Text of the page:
PIA is another good alternative for users in Iraq because they are one of the cheapest services on the market and they allow simultaneous connections with 5 devices per account. However, they don’t have servers in as many countries as other providers. Currently they have 3,100+ servers in 24 countries, but they do allow P2P traffic and have great security features such as DNS leak protection – which is critical in Iraq. Additional benefits include 24/7 customer support and a 7-day money back guarantee. Given the strength of their encryption and the number of devices they permit per account, it’s hard to find another low-cost provider with such a high quality service. With a 1-year subscription, the monthly rate drops to $3.33.
TorGuard VPN is a good fit for users in Iraq who distrust the US government. TorGuard is based in Panama, and their VPN service is a nice complement to the Tor network. Like PIA VPN, TorGuard also allows 5 simultaneous connections per account, and right now they have 1,200+ servers in 42 countries around the world. They use strong AES-256 encryption using OpenVPN as well as PPTP and L2TP/IPsec to secure users’ data, and they don’t impose data limitations or bandwidth restrictions. All around, they offer a fast and reliable service, and you can get their security service for only $5.00 per month.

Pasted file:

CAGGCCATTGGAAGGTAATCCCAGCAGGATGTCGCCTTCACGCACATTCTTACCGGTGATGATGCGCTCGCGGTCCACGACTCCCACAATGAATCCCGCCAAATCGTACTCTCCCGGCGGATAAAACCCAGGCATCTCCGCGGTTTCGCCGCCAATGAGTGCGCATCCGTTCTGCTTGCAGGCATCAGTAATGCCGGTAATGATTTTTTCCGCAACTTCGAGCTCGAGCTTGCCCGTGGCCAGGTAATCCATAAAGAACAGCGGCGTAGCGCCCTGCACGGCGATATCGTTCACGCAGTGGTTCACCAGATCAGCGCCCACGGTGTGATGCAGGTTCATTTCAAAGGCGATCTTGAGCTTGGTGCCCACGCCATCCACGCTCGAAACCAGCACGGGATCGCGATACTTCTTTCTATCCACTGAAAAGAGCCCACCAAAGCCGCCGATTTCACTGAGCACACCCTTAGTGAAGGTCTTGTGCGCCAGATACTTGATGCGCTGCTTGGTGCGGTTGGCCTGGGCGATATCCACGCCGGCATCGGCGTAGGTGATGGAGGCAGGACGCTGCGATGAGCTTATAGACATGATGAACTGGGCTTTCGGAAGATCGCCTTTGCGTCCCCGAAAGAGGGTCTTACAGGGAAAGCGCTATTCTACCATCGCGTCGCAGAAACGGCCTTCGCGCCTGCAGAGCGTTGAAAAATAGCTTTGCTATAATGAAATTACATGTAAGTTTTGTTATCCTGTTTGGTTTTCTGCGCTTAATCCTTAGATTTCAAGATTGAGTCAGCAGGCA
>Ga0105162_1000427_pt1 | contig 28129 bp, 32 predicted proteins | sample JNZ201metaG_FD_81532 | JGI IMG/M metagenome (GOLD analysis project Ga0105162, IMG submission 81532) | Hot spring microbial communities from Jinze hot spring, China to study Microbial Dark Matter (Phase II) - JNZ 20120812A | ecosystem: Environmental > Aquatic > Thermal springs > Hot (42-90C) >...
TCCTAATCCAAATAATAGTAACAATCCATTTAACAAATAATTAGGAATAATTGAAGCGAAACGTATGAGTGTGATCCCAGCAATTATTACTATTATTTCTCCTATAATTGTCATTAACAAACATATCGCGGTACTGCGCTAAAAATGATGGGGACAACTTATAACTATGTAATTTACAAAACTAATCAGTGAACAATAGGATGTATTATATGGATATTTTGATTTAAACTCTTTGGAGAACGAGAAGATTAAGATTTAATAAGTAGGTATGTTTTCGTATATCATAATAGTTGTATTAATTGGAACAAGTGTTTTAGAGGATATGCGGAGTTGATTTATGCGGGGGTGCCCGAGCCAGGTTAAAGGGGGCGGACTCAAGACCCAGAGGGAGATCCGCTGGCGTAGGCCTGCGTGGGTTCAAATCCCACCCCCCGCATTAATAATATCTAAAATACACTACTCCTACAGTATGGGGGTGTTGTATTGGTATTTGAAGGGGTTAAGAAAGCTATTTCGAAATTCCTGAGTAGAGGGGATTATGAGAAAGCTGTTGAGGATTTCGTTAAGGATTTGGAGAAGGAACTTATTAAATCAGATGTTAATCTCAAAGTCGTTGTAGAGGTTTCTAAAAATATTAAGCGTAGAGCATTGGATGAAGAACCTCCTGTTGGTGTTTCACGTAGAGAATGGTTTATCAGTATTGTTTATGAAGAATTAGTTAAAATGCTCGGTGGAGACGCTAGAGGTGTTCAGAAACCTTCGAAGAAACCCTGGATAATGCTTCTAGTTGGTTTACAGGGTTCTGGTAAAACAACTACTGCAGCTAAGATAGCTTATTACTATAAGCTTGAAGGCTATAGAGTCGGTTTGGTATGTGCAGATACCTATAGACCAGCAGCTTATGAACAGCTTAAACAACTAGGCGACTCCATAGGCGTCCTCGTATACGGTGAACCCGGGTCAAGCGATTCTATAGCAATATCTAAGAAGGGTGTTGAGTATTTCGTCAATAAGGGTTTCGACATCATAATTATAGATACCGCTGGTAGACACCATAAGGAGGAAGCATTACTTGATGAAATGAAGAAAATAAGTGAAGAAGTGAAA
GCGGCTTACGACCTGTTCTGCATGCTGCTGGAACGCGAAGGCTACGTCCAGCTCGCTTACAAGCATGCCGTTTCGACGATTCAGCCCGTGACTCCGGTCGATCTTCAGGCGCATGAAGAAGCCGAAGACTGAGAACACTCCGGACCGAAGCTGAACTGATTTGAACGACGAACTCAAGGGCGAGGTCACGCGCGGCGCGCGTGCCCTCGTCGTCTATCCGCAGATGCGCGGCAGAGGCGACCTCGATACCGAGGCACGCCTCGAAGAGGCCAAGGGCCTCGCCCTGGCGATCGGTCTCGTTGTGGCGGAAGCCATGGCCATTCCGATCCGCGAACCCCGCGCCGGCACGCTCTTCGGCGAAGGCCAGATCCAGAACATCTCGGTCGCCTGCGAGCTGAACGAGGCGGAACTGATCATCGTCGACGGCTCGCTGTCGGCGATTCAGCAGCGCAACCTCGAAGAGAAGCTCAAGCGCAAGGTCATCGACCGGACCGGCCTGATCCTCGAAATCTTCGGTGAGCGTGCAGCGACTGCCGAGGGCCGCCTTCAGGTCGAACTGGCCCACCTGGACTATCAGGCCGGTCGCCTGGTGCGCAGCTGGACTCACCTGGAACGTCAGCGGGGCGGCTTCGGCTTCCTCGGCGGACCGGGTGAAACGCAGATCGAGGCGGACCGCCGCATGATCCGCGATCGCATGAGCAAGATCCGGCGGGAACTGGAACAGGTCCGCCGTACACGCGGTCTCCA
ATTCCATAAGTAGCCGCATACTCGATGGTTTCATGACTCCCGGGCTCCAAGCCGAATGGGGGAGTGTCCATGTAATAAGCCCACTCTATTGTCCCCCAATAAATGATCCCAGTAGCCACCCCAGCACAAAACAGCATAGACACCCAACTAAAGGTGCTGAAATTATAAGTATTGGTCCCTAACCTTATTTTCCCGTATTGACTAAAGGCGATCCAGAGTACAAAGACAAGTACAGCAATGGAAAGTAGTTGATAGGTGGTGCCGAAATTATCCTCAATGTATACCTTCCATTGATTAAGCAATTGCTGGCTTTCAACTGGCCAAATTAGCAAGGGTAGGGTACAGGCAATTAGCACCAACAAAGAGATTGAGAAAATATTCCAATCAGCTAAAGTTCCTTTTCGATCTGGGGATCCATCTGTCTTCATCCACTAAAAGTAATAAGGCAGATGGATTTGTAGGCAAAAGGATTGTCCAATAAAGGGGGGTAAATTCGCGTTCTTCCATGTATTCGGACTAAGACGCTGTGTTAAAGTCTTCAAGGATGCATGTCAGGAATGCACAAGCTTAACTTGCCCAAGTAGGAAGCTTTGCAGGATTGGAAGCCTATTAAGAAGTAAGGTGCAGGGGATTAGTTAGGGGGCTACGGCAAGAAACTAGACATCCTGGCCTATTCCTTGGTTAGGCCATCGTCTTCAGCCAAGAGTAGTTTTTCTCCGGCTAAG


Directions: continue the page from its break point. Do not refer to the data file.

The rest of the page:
PureVPN is our last pick for users in Iraq. One reason they are a good fit for users in this part of the world is due to the global presence of their network. To date they offer 500+ servers in 181 locations in 140 countries, which is more than just about any other VPN provider. Unfortunately, they don’t have a free trial, but they do allow a 7-day money back guarantee to give users a week to test their software risk-free. Like the preceding two services, PureVPN also allows up to 5 simultaneous connections per account, which is great for users with friends, families, or a lot of devices they wish to secure. And they are priced very mildly at $4.16 per month with an annual subscription.